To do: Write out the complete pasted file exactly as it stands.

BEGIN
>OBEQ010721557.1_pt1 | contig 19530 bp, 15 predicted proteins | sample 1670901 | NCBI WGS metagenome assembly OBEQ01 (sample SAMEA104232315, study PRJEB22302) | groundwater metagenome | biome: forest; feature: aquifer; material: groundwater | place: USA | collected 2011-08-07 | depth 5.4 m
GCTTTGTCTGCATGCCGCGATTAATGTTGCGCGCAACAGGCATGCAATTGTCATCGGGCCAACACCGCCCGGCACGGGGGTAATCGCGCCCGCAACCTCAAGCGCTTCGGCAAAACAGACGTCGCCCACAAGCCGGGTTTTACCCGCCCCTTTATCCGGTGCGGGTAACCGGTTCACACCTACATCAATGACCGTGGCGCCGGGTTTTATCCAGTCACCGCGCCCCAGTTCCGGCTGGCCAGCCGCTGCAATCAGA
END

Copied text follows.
>OBEQ010721557.1_pt1 | contig 19530 bp, 15 predicted proteins | sample 1670901 | NCBI WGS metagenome assembly OBEQ01 (sample SAMEA104232315, study PRJEB22302) | groundwater metagenome | biome: forest; feature: aquifer; material: groundwater | place: USA | collected 2011-08-07 | depth 5.4 m
GCTTTGTCTGCATGCCGCGATTAATGTTGCGCGCAACAGGCATGCAATTGTCATCGGGCCAACACCGCCCGGCACGGGGGTAATCGCGCCCGCAACCTCAAGCGCTTCGGCAAAACAGACGTCGCCCACAAGCCGGGTTTTACCCGCCCCTTTATCCGGTGCGGGTAACCGGTTCACACCTACATCAATGACCGTGGCGCCGGGTTTTATCCAGTCACCGCGCCCCAGTTCCGGCTGGCCAGCCGCTGCAATCAGA